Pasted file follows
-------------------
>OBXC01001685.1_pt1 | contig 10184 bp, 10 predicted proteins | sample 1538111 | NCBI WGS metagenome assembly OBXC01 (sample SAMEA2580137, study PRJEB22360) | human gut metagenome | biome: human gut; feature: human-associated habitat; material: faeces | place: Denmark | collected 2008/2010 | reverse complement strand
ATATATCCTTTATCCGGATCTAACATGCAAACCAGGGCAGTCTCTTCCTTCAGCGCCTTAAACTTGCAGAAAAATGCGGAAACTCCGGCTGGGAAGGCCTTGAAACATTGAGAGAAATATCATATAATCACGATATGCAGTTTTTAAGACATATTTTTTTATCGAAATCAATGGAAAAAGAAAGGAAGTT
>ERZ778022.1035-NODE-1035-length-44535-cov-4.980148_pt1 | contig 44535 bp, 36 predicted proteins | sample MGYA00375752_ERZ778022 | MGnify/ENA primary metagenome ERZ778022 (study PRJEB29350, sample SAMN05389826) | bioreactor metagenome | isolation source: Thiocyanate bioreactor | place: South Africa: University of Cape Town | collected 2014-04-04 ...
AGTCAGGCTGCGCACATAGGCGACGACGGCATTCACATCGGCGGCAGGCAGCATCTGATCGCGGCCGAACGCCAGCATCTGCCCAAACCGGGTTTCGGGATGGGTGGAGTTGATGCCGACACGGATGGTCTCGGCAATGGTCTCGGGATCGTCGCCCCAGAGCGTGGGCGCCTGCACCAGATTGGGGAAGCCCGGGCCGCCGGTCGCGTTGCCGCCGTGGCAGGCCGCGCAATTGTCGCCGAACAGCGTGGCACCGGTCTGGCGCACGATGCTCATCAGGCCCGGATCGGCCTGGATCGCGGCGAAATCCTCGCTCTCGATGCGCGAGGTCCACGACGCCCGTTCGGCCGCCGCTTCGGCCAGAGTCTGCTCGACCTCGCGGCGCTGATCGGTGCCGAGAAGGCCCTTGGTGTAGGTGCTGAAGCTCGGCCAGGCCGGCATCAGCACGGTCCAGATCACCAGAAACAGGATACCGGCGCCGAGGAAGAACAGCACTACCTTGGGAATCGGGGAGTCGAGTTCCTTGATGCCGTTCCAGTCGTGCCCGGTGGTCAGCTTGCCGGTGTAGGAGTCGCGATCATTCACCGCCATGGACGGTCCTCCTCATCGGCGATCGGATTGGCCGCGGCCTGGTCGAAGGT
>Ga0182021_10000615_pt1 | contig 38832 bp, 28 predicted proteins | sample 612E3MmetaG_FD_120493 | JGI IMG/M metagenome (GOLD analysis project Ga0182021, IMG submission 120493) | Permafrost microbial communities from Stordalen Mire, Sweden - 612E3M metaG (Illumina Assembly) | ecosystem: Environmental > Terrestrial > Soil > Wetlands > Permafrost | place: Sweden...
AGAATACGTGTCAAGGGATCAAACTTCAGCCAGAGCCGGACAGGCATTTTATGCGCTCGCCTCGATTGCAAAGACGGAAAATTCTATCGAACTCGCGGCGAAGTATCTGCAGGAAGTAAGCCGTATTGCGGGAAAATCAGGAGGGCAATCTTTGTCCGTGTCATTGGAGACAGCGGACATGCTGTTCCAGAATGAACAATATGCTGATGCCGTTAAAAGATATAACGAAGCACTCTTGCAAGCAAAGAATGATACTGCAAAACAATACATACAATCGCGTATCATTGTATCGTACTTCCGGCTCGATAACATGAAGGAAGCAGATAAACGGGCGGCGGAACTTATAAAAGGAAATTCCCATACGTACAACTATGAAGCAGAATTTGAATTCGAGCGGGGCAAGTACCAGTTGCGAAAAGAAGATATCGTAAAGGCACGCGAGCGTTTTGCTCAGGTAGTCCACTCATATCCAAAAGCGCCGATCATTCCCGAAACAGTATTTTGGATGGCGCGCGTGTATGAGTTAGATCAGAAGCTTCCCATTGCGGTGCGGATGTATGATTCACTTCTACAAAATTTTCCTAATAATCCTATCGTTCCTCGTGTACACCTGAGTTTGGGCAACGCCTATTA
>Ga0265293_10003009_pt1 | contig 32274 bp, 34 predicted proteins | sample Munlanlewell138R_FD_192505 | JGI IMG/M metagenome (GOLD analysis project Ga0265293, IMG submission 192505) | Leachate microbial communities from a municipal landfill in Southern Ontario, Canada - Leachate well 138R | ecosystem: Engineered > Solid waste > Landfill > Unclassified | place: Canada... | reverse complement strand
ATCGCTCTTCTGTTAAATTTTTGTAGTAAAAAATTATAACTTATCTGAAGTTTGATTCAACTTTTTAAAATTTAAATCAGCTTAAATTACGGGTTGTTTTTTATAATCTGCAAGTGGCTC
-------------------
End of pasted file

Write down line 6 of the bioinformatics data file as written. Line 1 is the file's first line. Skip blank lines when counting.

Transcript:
AGAATACGTGTCAAGGGATCAAACTTCAGCCAGAGCCGGACAGGCATTTTATGCGCTCGCCTCGATTGCAAAGACGGAAAATTCTATCGAACTCGCGGCGAAGTATCTGCAGGAAGTAAGCCGTATTGCGGGAAAATCAGGAGGGCAATCTTTGTCCGTGTCATTGGAGACAGCGGACATGCTGTTCCAGAATGAACAATATGCTGATGCCGTTAAAAGATATAACGAAGCACTCTTGCAAGCAAAGAATGATACTGCAAAACAATACATACAATCGCGTATCATTGTATCGTACTTCCGGCTCGATAACATGAAGGAAGCAGATAAACGGGCGGCGGAACTTATAAAAGGAAATTCCCATACGTACAACTATGAAGCAGAATTTGAATTCGAGCGGGGCAAGTACCAGTTGCGAAAAGAAGATATCGTAAAGGCACGCGAGCGTTTTGCTCAGGTAGTCCACTCATATCCAAAAGCGCCGATCATTCCCGAAACAGTATTTTGGATGGCGCGCGTGTATGAGTTAGATCAGAAGCTTCCCATTGCGGTGCGGATGTATGATTCACTTCTACAAAATTTTCCTAATAATCCTATCGTTCCTCGTGTACACCTGAGTTTGGGCAACGCCTATTA